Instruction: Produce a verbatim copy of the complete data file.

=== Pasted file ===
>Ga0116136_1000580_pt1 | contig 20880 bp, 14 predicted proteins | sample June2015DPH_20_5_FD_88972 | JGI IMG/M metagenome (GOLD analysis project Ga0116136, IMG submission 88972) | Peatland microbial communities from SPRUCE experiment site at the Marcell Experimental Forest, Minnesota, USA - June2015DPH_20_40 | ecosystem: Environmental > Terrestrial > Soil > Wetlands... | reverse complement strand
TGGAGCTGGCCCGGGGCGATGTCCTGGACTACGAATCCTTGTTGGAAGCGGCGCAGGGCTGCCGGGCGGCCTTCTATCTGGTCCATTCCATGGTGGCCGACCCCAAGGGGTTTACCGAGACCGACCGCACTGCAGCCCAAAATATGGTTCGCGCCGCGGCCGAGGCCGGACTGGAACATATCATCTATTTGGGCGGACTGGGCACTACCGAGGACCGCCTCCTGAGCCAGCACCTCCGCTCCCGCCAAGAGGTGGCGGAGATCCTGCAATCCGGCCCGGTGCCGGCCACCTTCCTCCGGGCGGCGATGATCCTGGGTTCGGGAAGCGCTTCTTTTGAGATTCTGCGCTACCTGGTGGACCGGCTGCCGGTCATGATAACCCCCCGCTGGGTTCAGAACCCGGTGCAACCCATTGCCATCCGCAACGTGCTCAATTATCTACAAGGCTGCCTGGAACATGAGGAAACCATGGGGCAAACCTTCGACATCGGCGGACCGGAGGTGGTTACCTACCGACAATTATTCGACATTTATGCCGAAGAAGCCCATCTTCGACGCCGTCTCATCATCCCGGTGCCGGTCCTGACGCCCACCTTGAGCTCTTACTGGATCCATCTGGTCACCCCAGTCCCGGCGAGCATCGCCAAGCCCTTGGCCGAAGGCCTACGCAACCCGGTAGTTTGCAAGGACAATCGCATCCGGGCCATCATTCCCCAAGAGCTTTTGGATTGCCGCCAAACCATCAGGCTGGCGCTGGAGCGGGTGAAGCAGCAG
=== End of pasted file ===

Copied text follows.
>Ga0116136_1000580_pt1 | contig 20880 bp, 14 predicted proteins | sample June2015DPH_20_5_FD_88972 | JGI IMG/M metagenome (GOLD analysis project Ga0116136, IMG submission 88972) | Peatland microbial communities from SPRUCE experiment site at the Marcell Experimental Forest, Minnesota, USA - June2015DPH_20_40 | ecosystem: Environmental > Terrestrial > Soil > Wetlands... | reverse complement strand
TGGAGCTGGCCCGGGGCGATGTCCTGGACTACGAATCCTTGTTGGAAGCGGCGCAGGGCTGCCGGGCGGCCTTCTATCTGGTCCATTCCATGGTGGCCGACCCCAAGGGGTTTACCGAGACCGACCGCACTGCAGCCCAAAATATGGTTCGCGCCGCGGCCGAGGCCGGACTGGAACATATCATCTATTTGGGCGGACTGGGCACTACCGAGGACCGCCTCCTGAGCCAGCACCTCCGCTCCCGCCAAGAGGTGGCGGAGATCCTGCAATCCGGCCCGGTGCCGGCCACCTTCCTCCGGGCGGCGATGATCCTGGGTTCGGGAAGCGCTTCTTTTGAGATTCTGCGCTACCTGGTGGACCGGCTGCCGGTCATGATAACCCCCCGCTGGGTTCAGAACCCGGTGCAACCCATTGCCATCCGCAACGTGCTCAATTATCTACAAGGCTGCCTGGAACATGAGGAAACCATGGGGCAAACCTTCGACATCGGCGGACCGGAGGTGGTTACCTACCGACAATTATTCGACATTTATGCCGAAGAAGCCCATCTTCGACGCCGTCTCATCATCCCGGTGCCGGTCCTGACGCCCACCTTGAGCTCTTACTGGATCCATCTGGTCACCCCAGTCCCGGCGAGCATCGCCAAGCCCTTGGCCGAAGGCCTACGCAACCCGGTAGTTTGCAAGGACAATCGCATCCGGGCCATCATTCCCCAAGAGCTTTTGGATTGCCGCCAAACCATCAGGCTGGCGCTGGAGCGGGTGAAGCAGCAG